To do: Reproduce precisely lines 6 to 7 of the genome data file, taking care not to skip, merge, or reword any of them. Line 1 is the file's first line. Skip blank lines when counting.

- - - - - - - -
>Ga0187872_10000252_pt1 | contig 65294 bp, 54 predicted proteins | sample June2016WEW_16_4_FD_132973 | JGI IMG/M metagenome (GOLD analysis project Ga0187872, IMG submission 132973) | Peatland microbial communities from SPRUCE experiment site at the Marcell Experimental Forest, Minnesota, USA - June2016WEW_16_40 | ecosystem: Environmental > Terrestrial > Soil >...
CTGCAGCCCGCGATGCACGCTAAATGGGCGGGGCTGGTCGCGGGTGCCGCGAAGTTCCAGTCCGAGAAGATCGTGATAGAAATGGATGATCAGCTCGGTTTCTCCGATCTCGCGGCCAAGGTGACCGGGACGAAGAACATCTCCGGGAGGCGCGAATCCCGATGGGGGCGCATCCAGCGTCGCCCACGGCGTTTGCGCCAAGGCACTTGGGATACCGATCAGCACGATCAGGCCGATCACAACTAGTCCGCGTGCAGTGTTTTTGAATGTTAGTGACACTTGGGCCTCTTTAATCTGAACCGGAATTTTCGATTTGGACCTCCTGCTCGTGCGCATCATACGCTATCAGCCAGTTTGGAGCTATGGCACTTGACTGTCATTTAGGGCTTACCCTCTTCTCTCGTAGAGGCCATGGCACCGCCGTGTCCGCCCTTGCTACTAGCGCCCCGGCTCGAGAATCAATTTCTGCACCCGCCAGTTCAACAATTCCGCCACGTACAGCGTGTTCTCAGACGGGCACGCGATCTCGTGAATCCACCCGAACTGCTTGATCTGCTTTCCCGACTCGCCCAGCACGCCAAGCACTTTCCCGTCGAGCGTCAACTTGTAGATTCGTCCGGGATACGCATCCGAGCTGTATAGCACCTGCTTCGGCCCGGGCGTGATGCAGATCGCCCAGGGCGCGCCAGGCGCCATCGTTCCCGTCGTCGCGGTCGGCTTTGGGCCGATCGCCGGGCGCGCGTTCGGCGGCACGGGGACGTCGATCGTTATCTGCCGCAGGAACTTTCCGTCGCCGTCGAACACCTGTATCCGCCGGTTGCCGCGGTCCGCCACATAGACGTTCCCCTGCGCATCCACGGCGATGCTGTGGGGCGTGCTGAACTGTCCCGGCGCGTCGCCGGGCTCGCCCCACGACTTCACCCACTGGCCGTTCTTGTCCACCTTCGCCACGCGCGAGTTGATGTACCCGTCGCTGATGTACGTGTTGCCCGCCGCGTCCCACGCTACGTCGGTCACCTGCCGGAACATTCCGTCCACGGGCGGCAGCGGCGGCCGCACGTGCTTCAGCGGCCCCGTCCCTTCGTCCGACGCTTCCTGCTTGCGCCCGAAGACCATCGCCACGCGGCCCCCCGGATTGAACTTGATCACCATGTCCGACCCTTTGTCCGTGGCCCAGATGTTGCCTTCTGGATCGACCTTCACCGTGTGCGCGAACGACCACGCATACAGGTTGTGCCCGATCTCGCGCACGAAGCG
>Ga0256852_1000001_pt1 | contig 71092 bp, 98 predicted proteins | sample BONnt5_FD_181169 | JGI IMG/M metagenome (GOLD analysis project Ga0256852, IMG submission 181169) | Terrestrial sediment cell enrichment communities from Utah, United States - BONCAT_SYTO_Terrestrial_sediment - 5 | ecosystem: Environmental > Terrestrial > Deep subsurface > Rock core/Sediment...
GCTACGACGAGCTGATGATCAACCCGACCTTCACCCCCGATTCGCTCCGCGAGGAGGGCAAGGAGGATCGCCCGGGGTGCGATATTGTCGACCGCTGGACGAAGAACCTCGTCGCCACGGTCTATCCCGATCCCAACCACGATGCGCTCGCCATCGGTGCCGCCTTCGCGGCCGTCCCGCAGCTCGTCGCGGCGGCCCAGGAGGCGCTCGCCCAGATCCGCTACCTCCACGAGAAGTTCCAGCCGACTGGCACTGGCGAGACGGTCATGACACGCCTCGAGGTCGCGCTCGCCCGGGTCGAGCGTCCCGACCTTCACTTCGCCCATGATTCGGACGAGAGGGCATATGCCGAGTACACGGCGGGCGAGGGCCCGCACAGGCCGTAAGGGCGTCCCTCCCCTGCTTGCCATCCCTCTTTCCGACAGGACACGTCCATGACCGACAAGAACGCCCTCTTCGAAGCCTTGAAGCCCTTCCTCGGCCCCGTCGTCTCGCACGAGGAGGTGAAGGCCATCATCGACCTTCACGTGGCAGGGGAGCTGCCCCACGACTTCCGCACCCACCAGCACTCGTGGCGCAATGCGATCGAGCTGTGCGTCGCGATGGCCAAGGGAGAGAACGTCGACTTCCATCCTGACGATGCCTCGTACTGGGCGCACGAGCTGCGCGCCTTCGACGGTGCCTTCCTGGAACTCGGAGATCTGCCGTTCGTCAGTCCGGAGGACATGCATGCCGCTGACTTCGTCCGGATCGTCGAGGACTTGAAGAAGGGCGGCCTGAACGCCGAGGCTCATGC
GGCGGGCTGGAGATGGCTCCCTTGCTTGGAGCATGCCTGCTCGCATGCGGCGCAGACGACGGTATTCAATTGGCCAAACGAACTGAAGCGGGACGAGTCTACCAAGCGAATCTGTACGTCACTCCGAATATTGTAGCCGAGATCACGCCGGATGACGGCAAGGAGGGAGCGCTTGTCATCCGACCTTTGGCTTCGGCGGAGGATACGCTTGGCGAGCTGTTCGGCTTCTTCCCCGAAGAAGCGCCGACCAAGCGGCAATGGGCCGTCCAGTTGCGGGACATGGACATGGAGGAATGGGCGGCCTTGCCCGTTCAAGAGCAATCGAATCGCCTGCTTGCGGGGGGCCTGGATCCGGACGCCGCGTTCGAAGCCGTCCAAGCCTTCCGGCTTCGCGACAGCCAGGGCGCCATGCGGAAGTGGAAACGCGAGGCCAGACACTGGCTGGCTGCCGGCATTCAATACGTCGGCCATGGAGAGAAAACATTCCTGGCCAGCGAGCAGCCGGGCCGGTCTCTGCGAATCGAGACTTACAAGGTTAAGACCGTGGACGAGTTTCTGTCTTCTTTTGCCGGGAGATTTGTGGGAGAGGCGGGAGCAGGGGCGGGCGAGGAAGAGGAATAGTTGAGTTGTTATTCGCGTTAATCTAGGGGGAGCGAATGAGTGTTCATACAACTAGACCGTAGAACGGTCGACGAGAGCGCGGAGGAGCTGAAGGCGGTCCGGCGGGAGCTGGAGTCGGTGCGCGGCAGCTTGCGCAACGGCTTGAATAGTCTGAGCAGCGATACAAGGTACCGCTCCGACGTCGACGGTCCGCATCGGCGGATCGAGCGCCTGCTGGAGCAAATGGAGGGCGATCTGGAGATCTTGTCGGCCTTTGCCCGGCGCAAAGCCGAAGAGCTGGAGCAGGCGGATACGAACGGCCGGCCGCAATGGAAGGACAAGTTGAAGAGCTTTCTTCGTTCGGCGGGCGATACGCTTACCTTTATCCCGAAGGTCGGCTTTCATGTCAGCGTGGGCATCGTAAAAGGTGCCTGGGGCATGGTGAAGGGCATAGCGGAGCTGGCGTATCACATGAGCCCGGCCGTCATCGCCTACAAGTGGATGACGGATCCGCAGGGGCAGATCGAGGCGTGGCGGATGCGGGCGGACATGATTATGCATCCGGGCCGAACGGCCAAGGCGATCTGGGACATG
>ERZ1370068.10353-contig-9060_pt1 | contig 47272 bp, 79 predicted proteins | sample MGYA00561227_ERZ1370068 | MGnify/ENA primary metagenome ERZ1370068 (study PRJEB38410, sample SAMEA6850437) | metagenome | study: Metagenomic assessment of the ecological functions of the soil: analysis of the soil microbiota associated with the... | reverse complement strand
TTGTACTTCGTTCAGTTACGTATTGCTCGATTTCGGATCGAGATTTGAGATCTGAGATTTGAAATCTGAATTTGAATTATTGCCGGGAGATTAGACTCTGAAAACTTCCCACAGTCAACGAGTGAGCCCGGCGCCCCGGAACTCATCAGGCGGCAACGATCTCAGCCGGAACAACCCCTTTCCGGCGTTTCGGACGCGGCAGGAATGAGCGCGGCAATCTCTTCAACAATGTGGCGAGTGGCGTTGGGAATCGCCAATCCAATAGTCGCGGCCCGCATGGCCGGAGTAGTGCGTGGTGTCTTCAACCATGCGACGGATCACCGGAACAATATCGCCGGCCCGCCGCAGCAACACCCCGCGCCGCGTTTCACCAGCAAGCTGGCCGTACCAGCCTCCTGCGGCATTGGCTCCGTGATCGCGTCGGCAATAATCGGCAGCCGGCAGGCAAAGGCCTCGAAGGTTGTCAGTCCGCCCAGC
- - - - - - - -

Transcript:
>ERZ1370068.10353-contig-9060_pt1 | contig 47272 bp, 79 predicted proteins | sample MGYA00561227_ERZ1370068 | MGnify/ENA primary metagenome ERZ1370068 (study PRJEB38410, sample SAMEA6850437) | metagenome | study: Metagenomic assessment of the ecological functions of the soil: analysis of the soil microbiota associated with the... | reverse complement strand
TTGTACTTCGTTCAGTTACGTATTGCTCGATTTCGGATCGAGATTTGAGATCTGAGATTTGAAATCTGAATTTGAATTATTGCCGGGAGATTAGACTCTGAAAACTTCCCACAGTCAACGAGTGAGCCCGGCGCCCCGGAACTCATCAGGCGGCAACGATCTCAGCCGGAACAACCCCTTTCCGGCGTTTCGGACGCGGCAGGAATGAGCGCGGCAATCTCTTCAACAATGTGGCGAGTGGCGTTGGGAATCGCCAATCCAATAGTCGCGGCCCGCATGGCCGGAGTAGTGCGTGGTGTCTTCAACCATGCGACGGATCACCGGAACAATATCGCCGGCCCGCCGCAGCAACACCCCGCGCCGCGTTTCACCAGCAAGCTGGCCGTACCAGCCTCCTGCGGCATTGGCTCCGTGATCGCGTCGGCAATAATCGGCAGCCGGCAGGCAAAGGCCTCGAAGGTTGTCAGTCCGCCCAGC